In the wake of strong earnings buoyed by mobile shopping, Alibaba investors can breathe a sigh of relief. By and large it looks like the Chinese consumer is still loosening the purse strings.
With the exclusion of a number of one-off items, the eCommerce giant earned $0.57 a share, three pennies better than the Street anticipated in the September quarter. Revenues were also better than expected at $3.5 billion, up 32 percent year over year and better than analysts had seen at $3.4 billion. The growth, management said on the call, was mainly due to the 35 percent growth across China-focused platforms. Management also noted that it expanded its rural footprint in the quarter by 4,000 additional villages.
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That stands in positive, and stark, contrast to the third quarter growth China saw as a whole in the third quarter, at 6.9 percent, which is the lowest level seen since the financial crisis.
Among some key metrics for Alibaba: the gross merchandise volume, defining the sales that move across the company’s digital platforms, were up 28 percent from last year, but the standout was mobile revenue, which more than doubled over the same period, and stood at $1.7 billion, and was 60 percent of gross merchandise volume.
That doubtless cheered investors, who sent the shares up 4 percent on the day and who also found sanguine data in the fact that the company sported a monetization rate (which translates into the amount it makes from its platform sales) was 2.4 percent, higher both sequentially and more than a year ago. The mobile monetization rate was even better, up at 2.4 percent in the most recent quarter and a far sight better than 1.9 percent last year.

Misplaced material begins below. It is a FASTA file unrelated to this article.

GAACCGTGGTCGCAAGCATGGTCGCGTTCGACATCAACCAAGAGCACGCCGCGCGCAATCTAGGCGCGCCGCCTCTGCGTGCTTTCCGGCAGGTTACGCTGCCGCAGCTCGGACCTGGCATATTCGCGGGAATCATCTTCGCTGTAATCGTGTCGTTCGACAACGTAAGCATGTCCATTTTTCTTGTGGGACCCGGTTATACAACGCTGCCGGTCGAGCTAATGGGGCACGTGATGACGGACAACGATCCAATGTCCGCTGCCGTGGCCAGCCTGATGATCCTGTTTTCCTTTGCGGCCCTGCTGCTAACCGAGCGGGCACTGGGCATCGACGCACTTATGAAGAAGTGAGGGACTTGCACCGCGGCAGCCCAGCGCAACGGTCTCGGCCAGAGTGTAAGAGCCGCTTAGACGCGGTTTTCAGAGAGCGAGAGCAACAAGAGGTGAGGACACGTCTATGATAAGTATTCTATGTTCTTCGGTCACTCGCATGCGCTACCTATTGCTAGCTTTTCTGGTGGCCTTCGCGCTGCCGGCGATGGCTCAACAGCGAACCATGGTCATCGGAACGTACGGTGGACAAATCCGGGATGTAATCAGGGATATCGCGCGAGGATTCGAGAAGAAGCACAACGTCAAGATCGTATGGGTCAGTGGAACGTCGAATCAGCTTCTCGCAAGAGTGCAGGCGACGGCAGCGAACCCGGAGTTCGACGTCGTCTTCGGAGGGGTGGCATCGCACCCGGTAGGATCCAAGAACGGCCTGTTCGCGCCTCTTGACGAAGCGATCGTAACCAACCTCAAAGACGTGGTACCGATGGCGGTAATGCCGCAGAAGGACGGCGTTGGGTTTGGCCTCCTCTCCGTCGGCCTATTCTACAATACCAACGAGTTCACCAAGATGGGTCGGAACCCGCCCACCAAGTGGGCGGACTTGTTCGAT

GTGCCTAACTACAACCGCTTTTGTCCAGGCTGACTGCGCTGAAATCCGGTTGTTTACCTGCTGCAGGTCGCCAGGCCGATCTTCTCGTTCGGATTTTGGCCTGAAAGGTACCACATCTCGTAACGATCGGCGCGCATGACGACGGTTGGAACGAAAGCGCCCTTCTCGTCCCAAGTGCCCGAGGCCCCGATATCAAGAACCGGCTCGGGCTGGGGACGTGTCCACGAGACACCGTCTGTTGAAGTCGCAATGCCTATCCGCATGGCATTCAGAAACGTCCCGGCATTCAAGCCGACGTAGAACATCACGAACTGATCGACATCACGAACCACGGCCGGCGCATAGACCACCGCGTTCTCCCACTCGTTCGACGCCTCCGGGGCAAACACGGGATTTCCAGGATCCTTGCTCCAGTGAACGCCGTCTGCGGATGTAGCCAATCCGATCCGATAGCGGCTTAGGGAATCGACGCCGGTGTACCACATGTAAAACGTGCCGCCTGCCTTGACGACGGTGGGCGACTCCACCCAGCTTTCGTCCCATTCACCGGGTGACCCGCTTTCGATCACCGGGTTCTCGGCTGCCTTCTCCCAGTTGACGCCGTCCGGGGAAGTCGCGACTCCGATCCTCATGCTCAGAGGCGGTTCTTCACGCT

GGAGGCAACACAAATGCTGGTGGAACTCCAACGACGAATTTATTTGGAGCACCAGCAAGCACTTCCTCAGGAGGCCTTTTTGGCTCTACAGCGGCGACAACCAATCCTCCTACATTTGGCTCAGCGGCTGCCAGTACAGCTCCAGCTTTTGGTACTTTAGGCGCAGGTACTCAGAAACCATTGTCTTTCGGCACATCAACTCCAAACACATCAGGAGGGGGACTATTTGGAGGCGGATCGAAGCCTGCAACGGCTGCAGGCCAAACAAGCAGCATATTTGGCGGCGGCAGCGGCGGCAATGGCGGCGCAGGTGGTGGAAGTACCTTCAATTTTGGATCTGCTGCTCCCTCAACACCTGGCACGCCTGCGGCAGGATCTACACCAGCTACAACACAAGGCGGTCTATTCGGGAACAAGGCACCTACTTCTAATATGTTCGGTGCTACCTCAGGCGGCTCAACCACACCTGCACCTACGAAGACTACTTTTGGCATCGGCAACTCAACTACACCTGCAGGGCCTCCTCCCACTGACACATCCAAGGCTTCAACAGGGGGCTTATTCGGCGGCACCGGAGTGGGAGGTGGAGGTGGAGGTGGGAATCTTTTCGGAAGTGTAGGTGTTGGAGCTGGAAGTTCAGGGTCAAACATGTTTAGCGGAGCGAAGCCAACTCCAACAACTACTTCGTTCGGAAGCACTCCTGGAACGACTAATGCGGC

Management said in the latest call that the growth in mobile may indicate that mobile shopping will be on par, and in time better than, the best years that were seen across desktop purchases. One near term key for mobile spending will come in November, when Singles Day will bow with lots of discounting among retailers – and for Alibaba, a continued push into cross-border transactions. International commerce was up 15 percent year on year.
Looking back at China, executive vice chairman Joe Tsai said that despite the economic slowdown, the twin consumer engines of wage growth and savings would help sustain buying power. And, as Alibaba CEO Daniel Zhang said on the call, the fact remains that only 10 percent of retail shopping is done online in China.
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